Farmers are learning to prepare and cope with climatic variations by observing, learning and interacting with farmers and researchers. Science Field Shops in Indonesia are serving as a response to climate change, facilitating this process successfully.
Science Field Shops (SFSs) have been developed in Indonesia as a better alternative for Climate Field Schools to train farmers and extension intermediaries in tropical lowlands rice production. This is a continuation of response to climate change – a farmer led rural response to climate change. No short term teaching but based on long term field dialogues on climate services for agriculture. SFSs are monthly discussions throughout the year between farmers, scientists and extension staff in which farmers as learners report and compare their measurements and observations, document and analyze on what happens in their individual fields.
This has two faces. For scientists, this new knowledge is traditional and for farmers it is more recent empirical knowledge. Both learnings are used in the co-creation and use of new practical knowledge in the farming environment. In the end, all farmers may be reached in a cascade involving even more farmer facilitators as additional extension intermediaries. The latter, after some time, could be government extension officers and/or farmer facilitators, selected by the farmers from within their groups and trained in additional SFSs.
Considering extension as bringing new knowledge to farmers in SFSs, these additional SFSs simply bring in additional knowledge to farmer facilitators. The new knowledge centered around weather, climate and agriculture is called agrometeorological learning. Defining policy learning as changes in beliefs, attitudes, behaviors, and goals due to (transfer of) new knowledge, agrometeorological learning contains those changes due to (transfer of) new meteorological and climatological knowledge.
Climate change is the present driver of environmental pressures, negatively influencing crops, animals and people in farmer communities. From a farming point of view, climate change has three components that make it necessary to consider it as a serious enemy: (i) global warming; (ii) increasing climate variability and (iii) more (and often more severe) extreme events. Over the seven years that we worked with farmers in Indonesia, we observed consequences of these three components with farmers in their fields. Our strategy is to bring in new knowledge for immediate use in co-creating new practical knowledge on-farm, in joint SFSs. We have learned that we should start our SFSs focusing on the most needed and most recent knowledge on climate change and its consequences for local farming.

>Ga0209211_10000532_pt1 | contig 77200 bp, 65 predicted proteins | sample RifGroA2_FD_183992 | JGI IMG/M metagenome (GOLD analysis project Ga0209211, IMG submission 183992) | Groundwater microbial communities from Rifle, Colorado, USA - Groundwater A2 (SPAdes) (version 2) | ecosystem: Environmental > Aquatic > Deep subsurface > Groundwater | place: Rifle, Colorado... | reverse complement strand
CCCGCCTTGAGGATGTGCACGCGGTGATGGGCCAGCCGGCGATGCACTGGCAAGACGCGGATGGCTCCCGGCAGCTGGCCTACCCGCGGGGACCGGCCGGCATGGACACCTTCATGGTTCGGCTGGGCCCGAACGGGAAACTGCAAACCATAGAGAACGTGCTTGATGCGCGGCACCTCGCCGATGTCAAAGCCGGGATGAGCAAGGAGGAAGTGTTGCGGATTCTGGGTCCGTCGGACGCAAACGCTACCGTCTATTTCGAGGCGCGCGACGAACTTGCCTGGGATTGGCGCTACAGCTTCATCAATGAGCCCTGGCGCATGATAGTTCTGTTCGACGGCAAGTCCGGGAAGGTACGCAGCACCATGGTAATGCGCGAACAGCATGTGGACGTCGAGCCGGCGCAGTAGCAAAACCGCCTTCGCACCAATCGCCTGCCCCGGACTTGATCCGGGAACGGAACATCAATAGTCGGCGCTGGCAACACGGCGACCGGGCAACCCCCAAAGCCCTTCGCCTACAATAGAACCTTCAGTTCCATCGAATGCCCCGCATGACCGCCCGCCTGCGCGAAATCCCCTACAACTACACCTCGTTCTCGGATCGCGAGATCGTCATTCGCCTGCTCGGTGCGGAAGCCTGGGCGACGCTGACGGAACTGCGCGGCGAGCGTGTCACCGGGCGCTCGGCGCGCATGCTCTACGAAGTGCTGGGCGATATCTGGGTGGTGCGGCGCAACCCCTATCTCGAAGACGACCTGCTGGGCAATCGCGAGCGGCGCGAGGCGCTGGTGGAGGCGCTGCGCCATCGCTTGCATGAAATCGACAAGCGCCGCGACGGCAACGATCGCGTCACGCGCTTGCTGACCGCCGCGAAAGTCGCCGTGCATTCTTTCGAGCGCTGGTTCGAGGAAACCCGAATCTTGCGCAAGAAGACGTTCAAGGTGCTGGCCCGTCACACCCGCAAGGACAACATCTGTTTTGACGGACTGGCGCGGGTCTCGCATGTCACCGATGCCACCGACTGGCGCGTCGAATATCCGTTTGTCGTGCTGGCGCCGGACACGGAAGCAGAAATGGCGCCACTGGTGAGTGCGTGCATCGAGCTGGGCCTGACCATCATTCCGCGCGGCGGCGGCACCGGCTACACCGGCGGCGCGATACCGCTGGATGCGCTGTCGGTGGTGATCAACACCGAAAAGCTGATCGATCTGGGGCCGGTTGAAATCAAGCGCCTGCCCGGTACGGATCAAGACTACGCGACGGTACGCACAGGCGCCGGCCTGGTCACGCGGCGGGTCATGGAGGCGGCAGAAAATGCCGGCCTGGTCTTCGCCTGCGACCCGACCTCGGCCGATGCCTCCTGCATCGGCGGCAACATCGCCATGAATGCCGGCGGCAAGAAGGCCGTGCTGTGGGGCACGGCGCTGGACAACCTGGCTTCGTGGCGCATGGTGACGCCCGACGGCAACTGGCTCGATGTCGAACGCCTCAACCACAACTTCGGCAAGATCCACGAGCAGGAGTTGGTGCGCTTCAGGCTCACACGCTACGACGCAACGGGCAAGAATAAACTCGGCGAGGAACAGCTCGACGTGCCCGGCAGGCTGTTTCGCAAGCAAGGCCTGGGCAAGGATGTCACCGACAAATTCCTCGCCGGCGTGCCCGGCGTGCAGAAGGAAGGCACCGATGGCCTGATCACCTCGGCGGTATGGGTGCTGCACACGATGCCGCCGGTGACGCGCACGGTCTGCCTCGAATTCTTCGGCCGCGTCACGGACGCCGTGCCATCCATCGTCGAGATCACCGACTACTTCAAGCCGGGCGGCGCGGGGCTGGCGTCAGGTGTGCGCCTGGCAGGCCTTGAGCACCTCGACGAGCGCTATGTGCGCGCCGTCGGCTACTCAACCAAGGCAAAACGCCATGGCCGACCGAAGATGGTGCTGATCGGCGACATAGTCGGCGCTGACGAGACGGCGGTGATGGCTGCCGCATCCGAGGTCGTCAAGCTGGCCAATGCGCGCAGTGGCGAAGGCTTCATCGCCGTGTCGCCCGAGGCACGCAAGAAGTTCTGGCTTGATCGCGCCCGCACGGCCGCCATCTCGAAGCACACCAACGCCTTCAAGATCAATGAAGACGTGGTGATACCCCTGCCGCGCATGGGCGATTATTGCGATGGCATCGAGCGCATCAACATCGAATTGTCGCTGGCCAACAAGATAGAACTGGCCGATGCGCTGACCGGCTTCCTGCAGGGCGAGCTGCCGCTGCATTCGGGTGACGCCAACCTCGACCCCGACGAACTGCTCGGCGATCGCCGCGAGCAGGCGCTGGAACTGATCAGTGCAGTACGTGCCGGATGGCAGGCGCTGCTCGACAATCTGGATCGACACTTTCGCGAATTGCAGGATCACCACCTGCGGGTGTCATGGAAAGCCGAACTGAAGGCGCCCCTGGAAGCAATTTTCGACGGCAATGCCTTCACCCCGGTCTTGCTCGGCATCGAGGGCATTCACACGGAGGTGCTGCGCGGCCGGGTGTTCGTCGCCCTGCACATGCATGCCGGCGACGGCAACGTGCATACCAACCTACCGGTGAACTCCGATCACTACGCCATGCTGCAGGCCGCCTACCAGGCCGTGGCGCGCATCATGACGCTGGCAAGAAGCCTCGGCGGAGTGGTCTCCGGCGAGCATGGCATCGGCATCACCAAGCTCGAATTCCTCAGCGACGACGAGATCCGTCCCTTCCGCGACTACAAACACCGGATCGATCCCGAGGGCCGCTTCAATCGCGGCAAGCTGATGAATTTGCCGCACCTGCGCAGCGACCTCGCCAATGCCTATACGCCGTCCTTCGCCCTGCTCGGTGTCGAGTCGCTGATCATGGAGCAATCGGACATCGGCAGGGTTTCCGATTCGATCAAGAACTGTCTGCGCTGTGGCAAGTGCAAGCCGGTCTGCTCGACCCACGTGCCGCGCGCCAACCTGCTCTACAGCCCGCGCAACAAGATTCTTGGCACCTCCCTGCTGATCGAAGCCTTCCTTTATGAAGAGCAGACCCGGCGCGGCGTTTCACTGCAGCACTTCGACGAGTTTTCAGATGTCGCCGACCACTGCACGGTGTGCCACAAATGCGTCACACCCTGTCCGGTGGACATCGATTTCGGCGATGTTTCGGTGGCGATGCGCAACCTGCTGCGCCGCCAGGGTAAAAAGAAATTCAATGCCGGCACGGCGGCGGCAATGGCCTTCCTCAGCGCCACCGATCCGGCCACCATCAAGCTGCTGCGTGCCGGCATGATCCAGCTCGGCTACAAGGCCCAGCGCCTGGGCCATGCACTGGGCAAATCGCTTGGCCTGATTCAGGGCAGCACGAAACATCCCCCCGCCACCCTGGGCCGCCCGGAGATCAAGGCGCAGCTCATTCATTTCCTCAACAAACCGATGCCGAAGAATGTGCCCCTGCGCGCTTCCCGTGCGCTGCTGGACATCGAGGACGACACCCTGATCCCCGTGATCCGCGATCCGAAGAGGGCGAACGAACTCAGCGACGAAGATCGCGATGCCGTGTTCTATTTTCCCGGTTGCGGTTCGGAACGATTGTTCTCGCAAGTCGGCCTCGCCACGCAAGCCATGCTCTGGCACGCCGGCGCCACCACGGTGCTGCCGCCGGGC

We distinguish seven initial climate services for agriculture of an organizational kind that bring farmers closer to their ecosystems, threatened by climate change. This includes what causes these changes and what these ecosystems yield under conditions of a changing climate. They are:
(i) guidance on daily rainfall measurements of all participating farmers in their plots
(ii) guidance on daily agro-ecological observations (soil, plants, water, biomass, pests, climate extremes)
(iii) focusing on measured yields and explanations for the differences
(iv) organization of the SFSs
(v) development and exchange of monthly updated seasonal climate predictions in the form of seasonal rainfall scenarios
(vi) delivery of new knowledge related to the above, including the provision and discussion of answers to all agricultural/climatological questions raised by participants throughout the year
(vii) guidance on the establishment of farmer field experiments to get on-farm answers on urgent local questions
It appears that the consequences of increasing climate variability are best understood by exchanging knowledge on daily rainfall measurements by all participating farmers in their own fields. That way they get new knowledge on rainfall variability in time and space and their own field position. Our team produced documentaries on this progress by Rainfall Observers Clubs that had been formed in Indramayu, NW coastal Java, and east Lombok, respectively. We use these documentaries to show and discuss our approach with other stakeholders (government officers in the regions of our farmers, SFS funding organizations, farmer groups with possible interest to participate).
Farmers have been observing their agro-ecosystems, but now do so with a daily rhythm. They note their observations on the daily rainfall measurements in their plots, to be discussed in the SFSs. This archiving is a completely new eye opening practice. As our present trials in Indramayu and the Eastern part of the island of Lombok, have shown that these daily observations create an early alertness. What is happening in and with the crop’s ecosystem gives them earliest indications of unusualness. They discuss in the field or via SMSs with some of their neighbors and other farmers in the region before an SFS takes place. This way, local early warnings on bad agro-ecosystem developments can be shared in real time and at monthly meetings. This is real progress. For example, communities were prepared better during the floods in January 2014. The prolonged drought caused by El-Nino in 2015 was envisaged but the predictions were not always rationally used. This is part of the learning process.
Measured yields and explanations of their differences